Monday, June 3, 2019

Crisis In Anglophone Zone: Negotiations still at a standstill

A new attack would have made several dozen deaths late last week. Despite a record that is growing day by day, the national dialogue has not begun.

Forty houses were reportedly burned, tortured residents, cattle slaughtered and looted goods in northwestern Cameroon last week on the night of Thursday (30.05.2019) to Friday (31.05.2019). It happened more precisely in Upkwa, near Lake Nyos. The governor of the region, Adolphe Lele, accuses the English-speaking separatists. A charge that is not a first. Armed separatists and soldiers have accused each other of targeting civilians for several months.

Nearly 2000 dead

In the meantime, the toll of the victims of the conflict is increasing day by day and the national dialogue proposed by the government has not begun. In twenty months, the English crisis has made 1,850 deaths according to the International Crisis Group and forced more than 530,000 people to leave their homes.

"It's very hard because the first thing everyone is looking for is security, in the English speaking areas it's not going well, it's not easy to live there in the southwest and northwest. ", says a resident on condition of anonymity. "You get up in the morning, there are bodies everywhere, it's serious! To find food it's not easy, I tell you!" And to insist: "Cameroonians must reconcile themselves"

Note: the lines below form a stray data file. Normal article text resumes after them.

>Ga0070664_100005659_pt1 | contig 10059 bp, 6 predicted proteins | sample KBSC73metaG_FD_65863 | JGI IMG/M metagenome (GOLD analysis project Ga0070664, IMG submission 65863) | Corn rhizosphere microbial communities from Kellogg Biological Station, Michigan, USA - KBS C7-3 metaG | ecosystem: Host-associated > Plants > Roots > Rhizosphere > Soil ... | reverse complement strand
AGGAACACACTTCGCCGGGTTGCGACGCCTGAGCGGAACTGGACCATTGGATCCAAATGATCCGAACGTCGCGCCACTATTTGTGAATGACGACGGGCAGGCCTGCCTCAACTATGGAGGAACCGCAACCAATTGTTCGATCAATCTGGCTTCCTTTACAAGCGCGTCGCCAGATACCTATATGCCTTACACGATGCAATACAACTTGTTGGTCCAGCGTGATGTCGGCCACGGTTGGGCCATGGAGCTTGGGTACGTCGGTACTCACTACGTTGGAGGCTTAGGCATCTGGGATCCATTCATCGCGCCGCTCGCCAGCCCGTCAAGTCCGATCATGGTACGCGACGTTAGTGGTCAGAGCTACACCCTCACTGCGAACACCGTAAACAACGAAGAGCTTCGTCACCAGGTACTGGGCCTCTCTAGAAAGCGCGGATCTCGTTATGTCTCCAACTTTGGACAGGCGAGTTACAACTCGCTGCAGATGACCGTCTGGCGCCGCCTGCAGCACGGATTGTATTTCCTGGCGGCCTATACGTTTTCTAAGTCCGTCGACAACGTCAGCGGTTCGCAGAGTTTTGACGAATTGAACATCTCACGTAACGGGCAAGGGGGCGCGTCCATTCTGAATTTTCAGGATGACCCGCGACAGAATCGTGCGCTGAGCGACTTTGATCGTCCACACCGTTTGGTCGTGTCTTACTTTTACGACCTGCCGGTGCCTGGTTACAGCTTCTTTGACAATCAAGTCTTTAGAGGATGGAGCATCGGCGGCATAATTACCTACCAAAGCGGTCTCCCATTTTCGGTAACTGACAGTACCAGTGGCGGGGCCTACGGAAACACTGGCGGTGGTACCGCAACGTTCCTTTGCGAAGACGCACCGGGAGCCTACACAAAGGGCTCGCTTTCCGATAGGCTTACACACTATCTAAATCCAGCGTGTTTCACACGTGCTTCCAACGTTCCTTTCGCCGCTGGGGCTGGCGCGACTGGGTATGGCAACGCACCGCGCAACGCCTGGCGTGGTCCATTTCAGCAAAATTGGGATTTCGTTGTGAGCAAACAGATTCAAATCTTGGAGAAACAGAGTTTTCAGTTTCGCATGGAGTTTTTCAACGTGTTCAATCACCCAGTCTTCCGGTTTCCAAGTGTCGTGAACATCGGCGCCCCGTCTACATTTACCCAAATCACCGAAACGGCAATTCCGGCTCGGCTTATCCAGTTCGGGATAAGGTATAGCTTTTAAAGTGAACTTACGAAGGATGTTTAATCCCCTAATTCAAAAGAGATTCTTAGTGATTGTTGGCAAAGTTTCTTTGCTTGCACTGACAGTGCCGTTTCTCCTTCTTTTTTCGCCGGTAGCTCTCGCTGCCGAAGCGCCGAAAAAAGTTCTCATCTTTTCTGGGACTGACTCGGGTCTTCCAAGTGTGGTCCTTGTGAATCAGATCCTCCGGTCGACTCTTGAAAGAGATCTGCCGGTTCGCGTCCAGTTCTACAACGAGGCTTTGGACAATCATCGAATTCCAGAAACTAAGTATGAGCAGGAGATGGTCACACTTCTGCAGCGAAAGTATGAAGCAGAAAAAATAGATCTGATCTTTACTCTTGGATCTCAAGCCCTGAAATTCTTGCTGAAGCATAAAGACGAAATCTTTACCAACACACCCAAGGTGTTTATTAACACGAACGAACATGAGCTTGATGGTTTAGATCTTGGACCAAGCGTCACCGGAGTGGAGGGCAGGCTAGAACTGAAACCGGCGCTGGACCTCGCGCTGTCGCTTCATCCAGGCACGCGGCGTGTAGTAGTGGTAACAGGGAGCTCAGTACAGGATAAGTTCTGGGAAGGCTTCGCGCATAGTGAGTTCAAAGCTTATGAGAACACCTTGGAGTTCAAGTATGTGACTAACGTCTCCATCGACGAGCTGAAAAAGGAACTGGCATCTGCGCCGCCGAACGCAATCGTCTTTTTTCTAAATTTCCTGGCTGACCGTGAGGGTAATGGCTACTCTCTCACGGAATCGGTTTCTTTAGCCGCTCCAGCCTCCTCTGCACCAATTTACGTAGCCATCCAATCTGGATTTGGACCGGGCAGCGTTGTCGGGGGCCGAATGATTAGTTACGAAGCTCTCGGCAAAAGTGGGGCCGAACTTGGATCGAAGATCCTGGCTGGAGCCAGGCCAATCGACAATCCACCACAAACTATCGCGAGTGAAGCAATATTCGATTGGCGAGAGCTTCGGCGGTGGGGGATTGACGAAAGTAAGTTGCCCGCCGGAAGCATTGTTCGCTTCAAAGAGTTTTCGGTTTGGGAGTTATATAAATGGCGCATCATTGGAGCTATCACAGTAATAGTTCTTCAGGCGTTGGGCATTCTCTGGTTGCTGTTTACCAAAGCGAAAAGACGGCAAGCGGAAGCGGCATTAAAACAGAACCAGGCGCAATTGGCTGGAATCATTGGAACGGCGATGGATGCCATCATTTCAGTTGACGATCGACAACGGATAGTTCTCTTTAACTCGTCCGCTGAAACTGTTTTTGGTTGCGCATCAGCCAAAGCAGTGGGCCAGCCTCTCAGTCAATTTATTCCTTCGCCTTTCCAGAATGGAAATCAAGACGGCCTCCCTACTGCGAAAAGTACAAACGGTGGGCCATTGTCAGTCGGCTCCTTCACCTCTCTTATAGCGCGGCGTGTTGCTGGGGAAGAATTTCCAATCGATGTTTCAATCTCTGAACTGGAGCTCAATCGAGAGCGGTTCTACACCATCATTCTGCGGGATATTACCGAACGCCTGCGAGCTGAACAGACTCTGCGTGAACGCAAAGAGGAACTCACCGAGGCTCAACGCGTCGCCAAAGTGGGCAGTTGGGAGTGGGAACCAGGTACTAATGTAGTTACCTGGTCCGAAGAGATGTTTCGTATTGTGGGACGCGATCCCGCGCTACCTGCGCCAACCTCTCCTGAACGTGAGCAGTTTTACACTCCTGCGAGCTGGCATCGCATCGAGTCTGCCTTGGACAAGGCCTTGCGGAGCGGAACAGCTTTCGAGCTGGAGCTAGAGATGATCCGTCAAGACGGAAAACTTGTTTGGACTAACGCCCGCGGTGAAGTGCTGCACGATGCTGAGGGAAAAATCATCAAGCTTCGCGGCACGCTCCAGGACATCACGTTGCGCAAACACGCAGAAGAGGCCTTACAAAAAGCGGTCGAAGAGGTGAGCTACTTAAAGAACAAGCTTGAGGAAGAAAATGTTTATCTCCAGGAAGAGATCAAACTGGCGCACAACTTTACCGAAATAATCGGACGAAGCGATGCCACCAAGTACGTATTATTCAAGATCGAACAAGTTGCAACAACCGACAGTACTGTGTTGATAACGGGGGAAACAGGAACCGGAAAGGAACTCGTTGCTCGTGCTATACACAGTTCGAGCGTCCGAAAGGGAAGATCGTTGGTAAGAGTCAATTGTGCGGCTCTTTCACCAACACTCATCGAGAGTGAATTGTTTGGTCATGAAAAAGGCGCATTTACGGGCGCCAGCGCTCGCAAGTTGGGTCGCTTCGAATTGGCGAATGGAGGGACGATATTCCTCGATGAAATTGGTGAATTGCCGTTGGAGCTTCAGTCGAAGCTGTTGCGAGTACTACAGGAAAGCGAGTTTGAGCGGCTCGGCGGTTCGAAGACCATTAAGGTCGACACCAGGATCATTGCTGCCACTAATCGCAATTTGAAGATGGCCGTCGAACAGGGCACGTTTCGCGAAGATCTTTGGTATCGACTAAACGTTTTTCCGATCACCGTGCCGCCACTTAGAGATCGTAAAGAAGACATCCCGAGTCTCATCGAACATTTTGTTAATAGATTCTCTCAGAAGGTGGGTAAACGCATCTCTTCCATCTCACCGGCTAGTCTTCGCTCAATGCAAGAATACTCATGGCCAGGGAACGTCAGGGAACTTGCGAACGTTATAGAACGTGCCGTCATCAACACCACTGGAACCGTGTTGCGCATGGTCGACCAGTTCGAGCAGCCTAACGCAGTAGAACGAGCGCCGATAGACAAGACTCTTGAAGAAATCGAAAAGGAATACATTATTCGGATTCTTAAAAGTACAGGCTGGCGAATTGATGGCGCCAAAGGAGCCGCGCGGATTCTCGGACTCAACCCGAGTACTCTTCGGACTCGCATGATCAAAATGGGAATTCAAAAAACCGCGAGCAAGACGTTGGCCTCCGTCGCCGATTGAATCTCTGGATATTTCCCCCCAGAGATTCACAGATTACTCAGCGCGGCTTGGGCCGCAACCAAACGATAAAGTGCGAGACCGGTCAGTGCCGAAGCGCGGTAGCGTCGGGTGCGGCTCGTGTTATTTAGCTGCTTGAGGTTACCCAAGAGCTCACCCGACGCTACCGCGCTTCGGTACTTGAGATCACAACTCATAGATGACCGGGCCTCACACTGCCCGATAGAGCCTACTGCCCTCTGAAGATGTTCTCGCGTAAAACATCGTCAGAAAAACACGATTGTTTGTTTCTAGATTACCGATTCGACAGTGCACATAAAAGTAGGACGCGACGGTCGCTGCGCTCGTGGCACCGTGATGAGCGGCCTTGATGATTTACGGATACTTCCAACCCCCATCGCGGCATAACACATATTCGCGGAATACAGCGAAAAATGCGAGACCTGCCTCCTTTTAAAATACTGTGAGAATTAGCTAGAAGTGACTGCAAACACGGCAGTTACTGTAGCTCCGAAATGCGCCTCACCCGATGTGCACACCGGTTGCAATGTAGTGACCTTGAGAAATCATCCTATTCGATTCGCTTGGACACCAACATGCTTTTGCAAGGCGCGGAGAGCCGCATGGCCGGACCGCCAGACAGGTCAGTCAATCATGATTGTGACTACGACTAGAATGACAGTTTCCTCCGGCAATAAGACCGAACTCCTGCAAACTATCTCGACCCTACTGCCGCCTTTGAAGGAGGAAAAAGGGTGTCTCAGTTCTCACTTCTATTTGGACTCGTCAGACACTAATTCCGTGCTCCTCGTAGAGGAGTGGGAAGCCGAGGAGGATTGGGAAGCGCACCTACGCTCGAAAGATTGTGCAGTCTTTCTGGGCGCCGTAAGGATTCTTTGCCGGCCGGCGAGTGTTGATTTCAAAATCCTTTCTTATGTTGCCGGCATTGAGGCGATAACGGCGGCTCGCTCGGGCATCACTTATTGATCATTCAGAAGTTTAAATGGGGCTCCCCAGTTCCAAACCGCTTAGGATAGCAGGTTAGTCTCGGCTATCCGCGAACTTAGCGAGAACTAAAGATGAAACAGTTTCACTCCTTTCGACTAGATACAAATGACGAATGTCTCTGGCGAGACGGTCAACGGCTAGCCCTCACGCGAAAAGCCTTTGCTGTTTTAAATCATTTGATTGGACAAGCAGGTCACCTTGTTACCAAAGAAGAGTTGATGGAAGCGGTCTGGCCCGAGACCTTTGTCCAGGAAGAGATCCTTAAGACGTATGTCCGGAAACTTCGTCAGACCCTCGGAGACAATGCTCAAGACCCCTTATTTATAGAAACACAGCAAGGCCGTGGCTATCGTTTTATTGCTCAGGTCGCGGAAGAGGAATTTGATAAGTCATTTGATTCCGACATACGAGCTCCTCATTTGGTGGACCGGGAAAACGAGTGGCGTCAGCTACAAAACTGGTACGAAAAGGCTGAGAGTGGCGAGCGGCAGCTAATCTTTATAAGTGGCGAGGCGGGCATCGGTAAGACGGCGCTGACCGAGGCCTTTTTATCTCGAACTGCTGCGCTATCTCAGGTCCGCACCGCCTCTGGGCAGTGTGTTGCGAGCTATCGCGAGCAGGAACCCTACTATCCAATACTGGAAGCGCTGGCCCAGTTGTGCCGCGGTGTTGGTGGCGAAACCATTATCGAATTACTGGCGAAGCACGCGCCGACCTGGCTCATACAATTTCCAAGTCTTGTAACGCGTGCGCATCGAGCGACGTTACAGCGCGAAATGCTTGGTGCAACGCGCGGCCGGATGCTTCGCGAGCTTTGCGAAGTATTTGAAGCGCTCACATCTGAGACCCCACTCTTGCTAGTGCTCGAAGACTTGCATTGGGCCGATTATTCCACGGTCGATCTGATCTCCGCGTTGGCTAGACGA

The power to act

A reconciliation that must therefore go through an inclusive dialogue, as proposed by the Cameroonian government. But since this announcement nothing concrete has been committed.The announcement was nevertheless welcomed, subject to a number of conditions, by Sissiku Ayuk Tabe, the self-proclaimed leader of the Republic of Ambazonia, imprisoned since January 2018.

So what to do today? "The solutions that must be explored is to bring all the factions closer together and to increase the gestures of appeasement on the side of power," said political analyst Joseph Léa Ngoul. It proposes, for example, the release of a large part of the prisoners arrested in the context of the English-speaking demonstrations and who are not involved in violent acts. "It is also the accompaniment of displaced families and now the government's willingness to engage in a genuine dialogue that addresses all issues."

The English-speaking separatists in Cameroon, a majority French-speaking country, campaign for the creation of an independent state in the North West and South West regions. They have taken up arms against Yaoundé since the end of 2017.